Chicago has dealt with record-breaking cold, but Jostein Alvestad’s biggest problem this year has been a late-January warm spell. It almost doomed his winter project.
Since the first week of January, the Elmhurst firefighter had been building an igloo—a rainbow-colored beach ball of an igloo—in the backyard of his Lemont home.
It was the latest obsession of an easily obsessed man. Each night he would set on his porch 32 plastic buckets of water to freeze into bricks the color of Jujubes. Once a sufficient stockpile built up, he would slide them into place and use a slush slurry of snow and water for mortar. Finally he would coat it all with water from a garden hose to form an icy exterior. (Frequently the hose froze solid and had to be brought indoors to thaw.)
His fiancée sometimes chipped in. His sons, 8 and 12, were good for shuttling bricks back and forth. But mostly it was just him, hours at a time—until that near-calamitous week in January when there just was not enough cold. No cold, no ice. No ice, no bricks. No bricks, no igloo.
“We were about to lose the whole igloo because it started melting when I was halfway and it got paper-thin walls,” he said. “I was on the brink of giving up the whole thing. Then I looked at the forecast and we had like 10 days of below-freezing temperatures. We’re checking the forecast at work and all the guys are thinking, ‘Oh, another cold day,’ and I’m thinking, ‘Yes! Another cold day! This is good for the igloo.’”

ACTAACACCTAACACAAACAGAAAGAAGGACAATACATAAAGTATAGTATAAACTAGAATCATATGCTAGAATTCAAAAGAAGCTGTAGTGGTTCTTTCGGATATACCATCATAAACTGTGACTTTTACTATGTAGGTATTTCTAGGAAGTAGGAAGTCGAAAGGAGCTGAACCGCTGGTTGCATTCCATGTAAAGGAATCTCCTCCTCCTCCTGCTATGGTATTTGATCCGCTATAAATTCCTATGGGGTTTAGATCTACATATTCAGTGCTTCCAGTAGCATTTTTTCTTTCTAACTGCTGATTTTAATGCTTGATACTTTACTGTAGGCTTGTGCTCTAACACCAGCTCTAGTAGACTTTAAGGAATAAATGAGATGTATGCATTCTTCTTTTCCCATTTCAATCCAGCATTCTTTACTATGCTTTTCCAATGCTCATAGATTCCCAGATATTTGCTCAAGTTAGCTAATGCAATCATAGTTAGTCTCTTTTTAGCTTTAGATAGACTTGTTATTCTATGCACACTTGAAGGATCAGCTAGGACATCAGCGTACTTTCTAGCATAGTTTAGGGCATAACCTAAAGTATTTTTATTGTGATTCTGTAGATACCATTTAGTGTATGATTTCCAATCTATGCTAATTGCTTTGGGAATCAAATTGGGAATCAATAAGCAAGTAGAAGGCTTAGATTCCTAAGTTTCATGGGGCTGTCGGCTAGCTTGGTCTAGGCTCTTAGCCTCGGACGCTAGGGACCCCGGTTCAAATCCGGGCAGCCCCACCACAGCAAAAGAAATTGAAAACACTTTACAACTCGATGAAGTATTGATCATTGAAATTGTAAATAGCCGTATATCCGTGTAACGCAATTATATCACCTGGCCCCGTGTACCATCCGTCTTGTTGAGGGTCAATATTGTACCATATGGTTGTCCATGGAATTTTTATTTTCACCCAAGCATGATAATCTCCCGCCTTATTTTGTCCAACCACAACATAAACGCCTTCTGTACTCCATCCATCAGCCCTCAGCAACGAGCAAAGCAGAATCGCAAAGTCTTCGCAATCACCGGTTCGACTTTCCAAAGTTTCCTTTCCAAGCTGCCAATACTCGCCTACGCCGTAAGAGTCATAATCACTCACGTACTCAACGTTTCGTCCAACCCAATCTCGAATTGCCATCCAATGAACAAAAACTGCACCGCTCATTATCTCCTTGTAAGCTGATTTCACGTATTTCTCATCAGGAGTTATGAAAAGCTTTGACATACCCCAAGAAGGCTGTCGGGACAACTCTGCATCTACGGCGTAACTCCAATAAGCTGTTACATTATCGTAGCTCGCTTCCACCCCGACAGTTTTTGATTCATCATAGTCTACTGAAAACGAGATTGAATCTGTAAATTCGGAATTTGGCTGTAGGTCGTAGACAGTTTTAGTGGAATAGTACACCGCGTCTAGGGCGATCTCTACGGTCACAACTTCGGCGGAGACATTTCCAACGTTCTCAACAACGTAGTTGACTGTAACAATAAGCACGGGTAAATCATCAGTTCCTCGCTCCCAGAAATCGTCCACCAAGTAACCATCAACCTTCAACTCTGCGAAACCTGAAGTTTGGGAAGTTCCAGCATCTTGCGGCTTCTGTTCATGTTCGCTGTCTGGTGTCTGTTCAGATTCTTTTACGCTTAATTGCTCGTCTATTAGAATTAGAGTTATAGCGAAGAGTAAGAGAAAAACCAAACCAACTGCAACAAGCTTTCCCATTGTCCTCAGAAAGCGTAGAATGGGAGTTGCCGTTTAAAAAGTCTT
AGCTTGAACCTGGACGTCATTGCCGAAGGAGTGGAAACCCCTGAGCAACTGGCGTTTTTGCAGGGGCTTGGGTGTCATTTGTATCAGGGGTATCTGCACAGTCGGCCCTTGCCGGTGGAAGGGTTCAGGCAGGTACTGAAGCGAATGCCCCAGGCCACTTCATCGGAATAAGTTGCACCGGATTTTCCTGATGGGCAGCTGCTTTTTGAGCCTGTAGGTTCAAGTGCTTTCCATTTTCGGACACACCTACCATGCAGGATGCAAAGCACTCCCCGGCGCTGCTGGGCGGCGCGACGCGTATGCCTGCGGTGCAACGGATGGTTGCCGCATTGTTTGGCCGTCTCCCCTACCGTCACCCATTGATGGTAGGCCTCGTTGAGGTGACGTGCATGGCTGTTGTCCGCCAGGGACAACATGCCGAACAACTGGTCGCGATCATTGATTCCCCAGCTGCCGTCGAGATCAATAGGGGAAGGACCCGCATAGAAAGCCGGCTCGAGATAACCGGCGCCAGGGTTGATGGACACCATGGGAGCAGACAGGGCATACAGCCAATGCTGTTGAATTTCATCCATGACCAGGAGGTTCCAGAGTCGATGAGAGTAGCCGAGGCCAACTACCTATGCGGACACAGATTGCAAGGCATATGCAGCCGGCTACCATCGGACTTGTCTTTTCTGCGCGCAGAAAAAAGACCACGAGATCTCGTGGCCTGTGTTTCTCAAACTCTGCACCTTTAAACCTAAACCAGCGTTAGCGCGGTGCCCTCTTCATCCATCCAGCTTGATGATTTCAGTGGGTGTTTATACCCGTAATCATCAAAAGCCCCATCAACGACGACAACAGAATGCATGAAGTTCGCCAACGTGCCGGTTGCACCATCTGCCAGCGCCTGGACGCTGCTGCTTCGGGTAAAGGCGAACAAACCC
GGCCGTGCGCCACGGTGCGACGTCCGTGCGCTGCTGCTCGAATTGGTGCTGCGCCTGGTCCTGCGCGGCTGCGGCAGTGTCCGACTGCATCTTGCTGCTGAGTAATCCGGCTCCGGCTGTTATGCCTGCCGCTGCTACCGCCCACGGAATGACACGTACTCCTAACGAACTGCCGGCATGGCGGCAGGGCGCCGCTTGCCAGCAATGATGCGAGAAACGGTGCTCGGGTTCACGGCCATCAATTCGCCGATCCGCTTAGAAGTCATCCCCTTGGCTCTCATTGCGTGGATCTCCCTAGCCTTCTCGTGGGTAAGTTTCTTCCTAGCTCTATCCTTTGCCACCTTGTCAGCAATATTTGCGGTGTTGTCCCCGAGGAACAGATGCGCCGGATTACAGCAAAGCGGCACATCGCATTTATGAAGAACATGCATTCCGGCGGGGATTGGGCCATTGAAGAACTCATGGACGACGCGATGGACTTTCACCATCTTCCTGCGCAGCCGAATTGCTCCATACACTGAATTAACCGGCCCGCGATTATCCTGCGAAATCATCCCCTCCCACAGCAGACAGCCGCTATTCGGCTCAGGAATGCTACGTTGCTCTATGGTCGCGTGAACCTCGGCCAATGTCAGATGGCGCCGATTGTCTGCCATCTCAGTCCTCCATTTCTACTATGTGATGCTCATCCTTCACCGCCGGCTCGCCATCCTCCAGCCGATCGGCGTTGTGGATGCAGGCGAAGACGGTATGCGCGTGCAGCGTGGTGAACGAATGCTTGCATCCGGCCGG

Spoken like a true, cold-blooded Norwegian. (Which he is, I should point out. I should also point out that Alvestad and I are acquaintances from the world of competitive cycling, where I’ve always known him to be, like his igloo, colorful but hard as nails.)
Once the warm spell subsided and the water started to freeze again—“Fifth-worst blizzard, they said. No, I said, fifth-best blizzard!”—Alvestad resumed construction and Tuesday evening, more than a month after he started, he finally topped out.
The first order of business was planting a Norwegian flag on top. He expects up to 10 people can fit inside, so next week he’ll have friends over for a pizza party inside. First he has to go to Wisconsin to compete in the famously grueling American Birkebeiner cross-country ski race. Because of course he does.
“You’d actually be surprised how warm it gets in there. You’re using candles and it’s totally insulated inside, and your body heats it up, so it’s much warmer than outside.”
Inspiration first struck during last last winter’s project: a large snow cave (with an attached luge track for the kids). “I was like, yeah, I’d much rather build an igloo than a snow cave. An igloo, it’s very special. And not many people in Illinois have said they’ve actually built an igloo and slept in it.”
Aside from a few Internet searches for inspiration, Alvestad made it up as he went along. “I didn’t use anything other than what an igloo was like in my mind. You know, a round thing with a tunnel in. I sort of figured it out as I built it up… It seems to work out.”
At night, lights from inside give the structure an other-worldly glow. Alvestad hopes it will last through March. He plans to regularly sprinkle it with water to reinforce its outer shell.
This isn’t Alvestad’s first experience with arctic architecture. Prior to moving to the States in 1999, Alvestad served in the Norwegian Army—“The King’s Guards,” he is quick to point out—where weeklong winter maneuvers had him creating his own shelter from snowbanks. “We were the guys in the white camo who disappear for a week up in the mountains.”
And who has the harder winter? “It’s definitely Norway. You can’t really compare.”Edit Module